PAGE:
You must have seen how the water comes out of a pipe, right! The flow of water may vary,i.e., sometimes the flow might be less and sometimes the flow is large, but there is an upper bound to the maximum flow that could come out of a pipe, and that is its capacity. Throughput is a fundamental concept in Computer Science and communication networks, analogous to water flow in a pipe. In this blog, we’ll be talking about Throughput and its importance in designing any Computer System. Let’s dive in, and let’s get started!
Throughput is defined as the total number of items processed per unit of time, or we can say Throughput is the rate at which something is produced. It is generally represented as the number of bits transmitted per second or the number of HTTP operations per day. The system’s Throughput is generally obtained by summing up all the items and dividing the sum by the sample interval. It is a standard way of obtaining the Throughput, but it suffers from ignoring the processing speed variations. Let’s take an example to get a clear understanding of how to obtain Throughput :)
Suppose an assembly line is manufacturing cars. Let’s consider the factory can able to produce around 100 cars per day. So the Throughput of the line is Throughput ~ 100 cars/day.
Latency is defined as the time interval between making a request and beginning to see a result. It is measured in the unit of time. Latency is always misunderstood with Throughput, and it is taken for granted that High throughput systems should have low latency. However, this may not always be true. Consider the data processing in association with disks, which tend to have large Throughput but fail to provide low latency.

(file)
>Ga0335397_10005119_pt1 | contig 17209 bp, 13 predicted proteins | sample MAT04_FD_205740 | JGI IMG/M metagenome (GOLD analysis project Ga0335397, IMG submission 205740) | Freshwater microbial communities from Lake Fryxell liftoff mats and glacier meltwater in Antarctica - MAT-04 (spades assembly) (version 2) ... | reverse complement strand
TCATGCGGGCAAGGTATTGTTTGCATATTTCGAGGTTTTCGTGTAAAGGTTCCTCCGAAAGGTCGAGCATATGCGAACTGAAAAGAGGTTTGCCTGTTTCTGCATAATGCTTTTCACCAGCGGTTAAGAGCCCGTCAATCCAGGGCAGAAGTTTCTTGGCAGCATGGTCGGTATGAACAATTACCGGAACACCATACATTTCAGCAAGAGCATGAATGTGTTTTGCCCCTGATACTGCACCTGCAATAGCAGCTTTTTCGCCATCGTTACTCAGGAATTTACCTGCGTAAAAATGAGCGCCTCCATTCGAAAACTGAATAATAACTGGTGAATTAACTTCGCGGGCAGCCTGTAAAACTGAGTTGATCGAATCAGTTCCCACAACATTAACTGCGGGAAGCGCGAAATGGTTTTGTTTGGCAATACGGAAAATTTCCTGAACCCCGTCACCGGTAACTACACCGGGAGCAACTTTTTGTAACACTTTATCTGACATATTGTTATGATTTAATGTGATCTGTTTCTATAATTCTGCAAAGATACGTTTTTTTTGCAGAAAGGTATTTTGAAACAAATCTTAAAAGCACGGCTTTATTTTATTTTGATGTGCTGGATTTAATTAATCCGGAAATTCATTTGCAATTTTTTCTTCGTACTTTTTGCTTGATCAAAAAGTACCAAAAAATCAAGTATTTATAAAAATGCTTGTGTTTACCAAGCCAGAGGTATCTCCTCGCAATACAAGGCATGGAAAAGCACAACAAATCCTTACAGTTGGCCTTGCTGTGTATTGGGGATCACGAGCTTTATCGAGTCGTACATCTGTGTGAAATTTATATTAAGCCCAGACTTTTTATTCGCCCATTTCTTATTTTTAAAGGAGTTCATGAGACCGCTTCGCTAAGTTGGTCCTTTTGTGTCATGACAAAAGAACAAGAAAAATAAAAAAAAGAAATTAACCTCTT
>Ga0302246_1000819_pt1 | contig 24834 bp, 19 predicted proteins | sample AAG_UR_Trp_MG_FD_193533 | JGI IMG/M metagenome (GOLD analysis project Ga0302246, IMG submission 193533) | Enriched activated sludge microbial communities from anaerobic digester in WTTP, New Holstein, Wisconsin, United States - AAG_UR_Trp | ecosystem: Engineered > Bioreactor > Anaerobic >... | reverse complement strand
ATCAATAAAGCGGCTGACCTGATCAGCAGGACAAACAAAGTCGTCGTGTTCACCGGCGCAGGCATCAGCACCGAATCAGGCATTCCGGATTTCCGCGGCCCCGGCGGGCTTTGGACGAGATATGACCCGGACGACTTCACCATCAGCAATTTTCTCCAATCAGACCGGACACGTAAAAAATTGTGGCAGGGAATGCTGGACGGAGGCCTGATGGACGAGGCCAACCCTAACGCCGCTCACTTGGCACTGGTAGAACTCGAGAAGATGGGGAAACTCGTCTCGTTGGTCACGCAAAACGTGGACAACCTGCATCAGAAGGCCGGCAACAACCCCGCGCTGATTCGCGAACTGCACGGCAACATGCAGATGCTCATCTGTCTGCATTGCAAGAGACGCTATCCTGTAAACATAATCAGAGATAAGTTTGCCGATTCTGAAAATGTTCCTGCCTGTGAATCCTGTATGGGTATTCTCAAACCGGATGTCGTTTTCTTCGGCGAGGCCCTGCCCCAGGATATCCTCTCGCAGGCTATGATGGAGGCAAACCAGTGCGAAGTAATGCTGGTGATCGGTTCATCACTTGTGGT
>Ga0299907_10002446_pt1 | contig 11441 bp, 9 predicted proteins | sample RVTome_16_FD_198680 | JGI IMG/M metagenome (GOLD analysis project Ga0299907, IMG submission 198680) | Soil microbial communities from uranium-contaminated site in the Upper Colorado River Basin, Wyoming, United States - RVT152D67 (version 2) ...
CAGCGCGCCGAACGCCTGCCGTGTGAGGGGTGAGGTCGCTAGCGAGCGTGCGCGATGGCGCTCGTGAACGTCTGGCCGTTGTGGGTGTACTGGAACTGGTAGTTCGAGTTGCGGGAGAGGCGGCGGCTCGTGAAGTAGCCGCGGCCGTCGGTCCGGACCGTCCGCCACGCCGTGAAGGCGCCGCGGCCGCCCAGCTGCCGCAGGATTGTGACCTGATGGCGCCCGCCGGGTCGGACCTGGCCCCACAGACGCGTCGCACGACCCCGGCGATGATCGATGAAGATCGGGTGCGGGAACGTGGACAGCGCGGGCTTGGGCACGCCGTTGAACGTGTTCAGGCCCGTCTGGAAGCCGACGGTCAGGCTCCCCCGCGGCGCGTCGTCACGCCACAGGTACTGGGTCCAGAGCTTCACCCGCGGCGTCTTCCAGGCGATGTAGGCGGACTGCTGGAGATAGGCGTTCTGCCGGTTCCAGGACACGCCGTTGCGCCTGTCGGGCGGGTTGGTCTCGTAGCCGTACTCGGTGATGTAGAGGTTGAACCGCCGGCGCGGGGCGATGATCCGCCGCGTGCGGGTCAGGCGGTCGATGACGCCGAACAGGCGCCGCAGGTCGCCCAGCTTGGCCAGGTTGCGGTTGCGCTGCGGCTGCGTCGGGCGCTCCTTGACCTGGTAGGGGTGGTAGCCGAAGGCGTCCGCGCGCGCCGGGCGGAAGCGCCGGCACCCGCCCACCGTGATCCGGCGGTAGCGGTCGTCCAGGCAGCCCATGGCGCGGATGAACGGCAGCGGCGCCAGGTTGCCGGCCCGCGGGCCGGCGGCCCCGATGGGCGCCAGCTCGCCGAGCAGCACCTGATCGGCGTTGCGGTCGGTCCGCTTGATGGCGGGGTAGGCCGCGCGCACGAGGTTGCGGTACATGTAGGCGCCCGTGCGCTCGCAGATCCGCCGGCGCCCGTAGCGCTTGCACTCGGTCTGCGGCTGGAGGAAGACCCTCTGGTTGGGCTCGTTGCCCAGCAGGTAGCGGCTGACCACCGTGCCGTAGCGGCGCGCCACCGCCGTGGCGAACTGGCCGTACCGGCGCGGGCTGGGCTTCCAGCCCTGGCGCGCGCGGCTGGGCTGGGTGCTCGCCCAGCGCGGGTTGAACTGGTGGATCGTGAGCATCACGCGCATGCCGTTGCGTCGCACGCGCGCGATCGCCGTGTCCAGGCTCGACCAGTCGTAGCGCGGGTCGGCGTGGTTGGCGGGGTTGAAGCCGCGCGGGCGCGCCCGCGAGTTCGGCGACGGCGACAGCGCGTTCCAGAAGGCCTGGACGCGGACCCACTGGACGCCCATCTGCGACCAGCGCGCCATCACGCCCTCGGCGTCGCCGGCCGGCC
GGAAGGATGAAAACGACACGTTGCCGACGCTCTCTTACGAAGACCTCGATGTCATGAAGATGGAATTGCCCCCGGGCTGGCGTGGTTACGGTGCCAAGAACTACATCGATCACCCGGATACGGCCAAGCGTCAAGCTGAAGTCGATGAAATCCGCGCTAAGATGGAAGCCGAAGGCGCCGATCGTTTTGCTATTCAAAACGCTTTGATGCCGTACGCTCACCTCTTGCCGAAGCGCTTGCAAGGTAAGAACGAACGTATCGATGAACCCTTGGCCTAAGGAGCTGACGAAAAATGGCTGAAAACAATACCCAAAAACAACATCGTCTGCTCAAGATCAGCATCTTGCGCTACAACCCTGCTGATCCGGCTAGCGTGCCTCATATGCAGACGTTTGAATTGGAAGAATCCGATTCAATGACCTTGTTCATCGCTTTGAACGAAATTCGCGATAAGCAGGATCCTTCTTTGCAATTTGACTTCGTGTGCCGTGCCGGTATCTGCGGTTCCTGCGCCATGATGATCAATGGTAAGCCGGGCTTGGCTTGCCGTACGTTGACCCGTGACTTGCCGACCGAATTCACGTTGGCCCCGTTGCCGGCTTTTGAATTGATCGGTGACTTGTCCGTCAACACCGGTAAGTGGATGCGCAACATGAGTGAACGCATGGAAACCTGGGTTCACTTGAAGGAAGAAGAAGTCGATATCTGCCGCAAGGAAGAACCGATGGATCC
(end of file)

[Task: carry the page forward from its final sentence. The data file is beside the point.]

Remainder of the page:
Similarly, in networked connections, the latency increases with Throughput. With the increase in Throughput, more and more packets will be there on a wire and contribute to increased latency. It is also possible to have systems with Low Throughput and Low Latency also. Hence the combination of Latency and Throughput is best chosen by considering the system and business requirements.
The Throughput of the system depends on various factors. It depends on underlying analog limitations, the system’s processing power, accessibility of the service, and various hardware components. It also gets affected by the network’s traffic, interference changes, and transmission errors. Throughput also depends upon the protocol overheads as these overhead affects the data transfer rate and limits the system from achieving the maximum desirable Throughput.
Analog physical medium has a profound influence on the maximum attainable Throughput of the system. In networked communication, the medium’s analog limitations affect the Throughput by sticking to an upper bound limit on the amount of shareable information.
There is an upper bound to every computing and processing system. This limits the Throughput of the system as computational systems have some finite processing power only. When a large and complicated query requires massive computations, it causes a sound effect on the processing speed and, hence, the system’s Throughput.
Accessibility to the service also affects the Throughput of the system. When multiple users share a single communication system simultaneously, it may involve sharing the resources and affecting the system’s Throughput. Moreover, accessibility to many customers also increases the traffic in the network, which is also an important factor in decreasing the Throughput.
Throughput is a very concept related associated with the design of every system. It is a measure of the amount of data transmitted through a channel. Architects always focus on increasing Throughput as much as possible to increase the system’s capacity and performance. In this blog, we tried to cover all the conceptual aspects of Throughput.
Thanks Suyash Namdeo for his contribution in creating the first version of this content. Enjoy learning, Enjoy system design, Enjoy algorithms!
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